[2] https://en.wikipedia.org/wiki/Giant_pouched_rat#cite_note-MetH-1. Seen on 6/12/18.

[3] https://www.apopo.org/en. Seen on 6/12/18.

 

Spot the beast 47

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Today, while walking in the garden, we spotted this beast. It is not easy to see as it was already late when I took the pictures…

If you do not see it, follow the telephone wire…

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In any case, here it is. What I believe to be one of our rat control team: a Spotted Eagle-Owl (Bubo africanus). We did have years back a lady tenant that used to rehabilitate injured owls so perhaps this is one of their offspring? Whatever, it is amazing to have them in the garden!

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Regret that the image is a bit blurred but these are crepuscular birds and pictures are  challenge!

Spot the beast 45

After a few weeks of silence, I return to blogging for one day to let you have this beast for you to search for.

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I am sure it was not that hard. It is the first chameleon we find this year in our Harare garden. I think it came out a bit early as it is still quite cold and it was in good condition but moving slowly like the bushsnob in cold weather!

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From the rather prolific garden in Harare for you to find:

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A young praying mantis doing its job in insect control.

Closely related to cockroaches and termites, there are over 2,400 species of mantises -both flying and flightless- worldwide. They feed on other insects but not necessarily all of them damaging to agriculture!. Larger species can even hunt small reptiles and birds and about 30% of wild males get cannibalized by their sexual partners.

They have flexible necks that enables them to turn their heads 180 degrees, a feat that no other insect can do and, although they have two large and bulging eyes, they only have one “ear” located in their abdomen so their hearing is limited.

 

Live Cham 4

A short update of the situation with the gravid chameleon.

We saw the female again in the early hours of the 28 Jan and it was moving in the poinsettia bush. IMG_3156 copy

An hour later it had disappeared and despite our thorough search in the original poinsettia and surrounding bushes, we could not find it! We checked on the ground as we were convinced that it would not walk more than a few metres around the bush. Still nothing!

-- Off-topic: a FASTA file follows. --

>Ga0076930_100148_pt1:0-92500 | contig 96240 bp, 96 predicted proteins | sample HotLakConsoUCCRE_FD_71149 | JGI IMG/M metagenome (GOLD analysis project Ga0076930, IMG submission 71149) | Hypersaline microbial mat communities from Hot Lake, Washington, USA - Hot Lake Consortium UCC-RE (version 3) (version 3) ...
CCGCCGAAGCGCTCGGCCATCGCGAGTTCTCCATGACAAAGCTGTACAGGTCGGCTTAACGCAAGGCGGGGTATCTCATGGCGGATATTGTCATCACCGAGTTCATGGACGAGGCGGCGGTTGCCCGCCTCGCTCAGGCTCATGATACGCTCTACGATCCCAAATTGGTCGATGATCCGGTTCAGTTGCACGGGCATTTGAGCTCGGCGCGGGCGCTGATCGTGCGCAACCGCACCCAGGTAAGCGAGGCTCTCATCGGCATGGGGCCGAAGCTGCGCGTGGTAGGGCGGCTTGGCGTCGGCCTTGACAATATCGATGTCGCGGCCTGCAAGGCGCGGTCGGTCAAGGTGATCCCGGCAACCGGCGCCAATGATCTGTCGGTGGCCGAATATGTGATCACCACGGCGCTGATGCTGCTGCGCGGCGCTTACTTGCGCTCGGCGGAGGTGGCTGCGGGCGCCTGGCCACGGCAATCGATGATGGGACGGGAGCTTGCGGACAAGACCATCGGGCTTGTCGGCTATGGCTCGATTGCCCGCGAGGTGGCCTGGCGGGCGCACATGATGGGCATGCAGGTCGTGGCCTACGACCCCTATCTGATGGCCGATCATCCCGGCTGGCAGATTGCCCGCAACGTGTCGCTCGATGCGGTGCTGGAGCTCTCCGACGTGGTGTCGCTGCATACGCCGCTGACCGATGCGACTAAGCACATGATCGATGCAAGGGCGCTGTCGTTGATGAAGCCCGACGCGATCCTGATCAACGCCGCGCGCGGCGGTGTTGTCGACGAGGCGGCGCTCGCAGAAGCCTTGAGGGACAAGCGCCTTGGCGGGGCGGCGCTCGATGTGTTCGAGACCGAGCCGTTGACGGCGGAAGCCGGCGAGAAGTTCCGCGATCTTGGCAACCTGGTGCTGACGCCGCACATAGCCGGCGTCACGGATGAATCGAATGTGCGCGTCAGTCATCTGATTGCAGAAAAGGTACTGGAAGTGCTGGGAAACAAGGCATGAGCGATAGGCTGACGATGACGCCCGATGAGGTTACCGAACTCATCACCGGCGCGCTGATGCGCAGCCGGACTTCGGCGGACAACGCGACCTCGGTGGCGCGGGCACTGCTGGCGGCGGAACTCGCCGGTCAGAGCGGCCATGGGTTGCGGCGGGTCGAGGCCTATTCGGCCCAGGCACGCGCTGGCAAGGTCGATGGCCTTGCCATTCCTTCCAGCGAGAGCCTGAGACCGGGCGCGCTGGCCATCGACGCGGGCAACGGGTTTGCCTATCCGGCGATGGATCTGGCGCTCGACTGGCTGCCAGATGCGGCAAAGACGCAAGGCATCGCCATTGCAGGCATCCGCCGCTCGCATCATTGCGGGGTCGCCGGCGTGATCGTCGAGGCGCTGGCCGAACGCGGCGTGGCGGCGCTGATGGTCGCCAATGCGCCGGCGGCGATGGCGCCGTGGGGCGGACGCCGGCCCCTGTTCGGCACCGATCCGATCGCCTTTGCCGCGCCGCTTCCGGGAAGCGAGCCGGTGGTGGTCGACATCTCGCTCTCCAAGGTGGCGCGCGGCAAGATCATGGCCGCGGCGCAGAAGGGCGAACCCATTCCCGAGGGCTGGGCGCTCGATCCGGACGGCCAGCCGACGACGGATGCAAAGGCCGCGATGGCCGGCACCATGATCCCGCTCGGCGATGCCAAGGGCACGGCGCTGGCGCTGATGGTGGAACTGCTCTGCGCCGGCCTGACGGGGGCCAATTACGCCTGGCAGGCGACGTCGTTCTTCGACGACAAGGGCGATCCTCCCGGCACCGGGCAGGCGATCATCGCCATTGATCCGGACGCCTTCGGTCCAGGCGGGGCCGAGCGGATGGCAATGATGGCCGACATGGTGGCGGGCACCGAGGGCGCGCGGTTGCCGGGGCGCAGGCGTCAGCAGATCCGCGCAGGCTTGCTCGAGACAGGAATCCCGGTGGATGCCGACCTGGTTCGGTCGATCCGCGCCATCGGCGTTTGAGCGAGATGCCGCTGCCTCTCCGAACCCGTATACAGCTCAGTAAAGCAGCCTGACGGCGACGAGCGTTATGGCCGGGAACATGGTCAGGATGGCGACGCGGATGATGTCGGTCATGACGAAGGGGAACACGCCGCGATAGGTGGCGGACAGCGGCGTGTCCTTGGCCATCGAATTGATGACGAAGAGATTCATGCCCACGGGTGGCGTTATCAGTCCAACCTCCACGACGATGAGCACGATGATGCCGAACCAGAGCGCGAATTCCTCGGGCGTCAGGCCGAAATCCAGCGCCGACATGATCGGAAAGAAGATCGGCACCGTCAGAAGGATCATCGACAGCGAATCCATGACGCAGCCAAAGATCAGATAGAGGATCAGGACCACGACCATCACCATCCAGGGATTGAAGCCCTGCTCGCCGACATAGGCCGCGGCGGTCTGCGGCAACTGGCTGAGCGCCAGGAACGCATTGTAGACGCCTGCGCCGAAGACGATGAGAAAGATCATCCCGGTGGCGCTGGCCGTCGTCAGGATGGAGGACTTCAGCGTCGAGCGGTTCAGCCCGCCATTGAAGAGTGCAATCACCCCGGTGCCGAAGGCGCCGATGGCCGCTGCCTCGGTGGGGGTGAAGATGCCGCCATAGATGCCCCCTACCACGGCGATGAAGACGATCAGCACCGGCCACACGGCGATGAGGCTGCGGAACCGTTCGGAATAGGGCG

We got concerned about its fate as we know that pied crows are around and that they are capable of killing chameleons. However, there was not much else we could do. Stephen would have found it but it was his day off so there was no hope there.

There was lots of hope in other parts of the garden though. The female we saw digging the nest during the night of the 26 Jan (Live Cham 3) had finished its job as described and then it left quietly. The nest area is now fenced and protected.

In addition, a third female was spotted at a passion fruit plant and she was also gravid and very active.

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Yesterday (28 Jan) it changed position to a lemon tree, walking about 10m to get to it.

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The female moving through the grass.

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Searching for a suitable spot.

It climbed on the tree through a stick and remained on the tree for rest of the day.

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It eventually decided to climb up a lemon tree. The eggs bulging through the skin can be seen in its ventral part.

Luckily yesterday (28 Jan) Stephen returned home by mid afternoon and immediately located the missing female that we had lost earlier during the morning! It had moved 33m! to another area of soft earth and it was busy digging, despite its rather bulgy belly. By the time we left it last night, it could go in its totality inside the hole but it was already dark for pictures. We protected her again to avoid dog interference and left.

This morning, as with the previous female, it had finished and covered the hole, looking dark and rather quiet. I am sure it will soon recover and move away.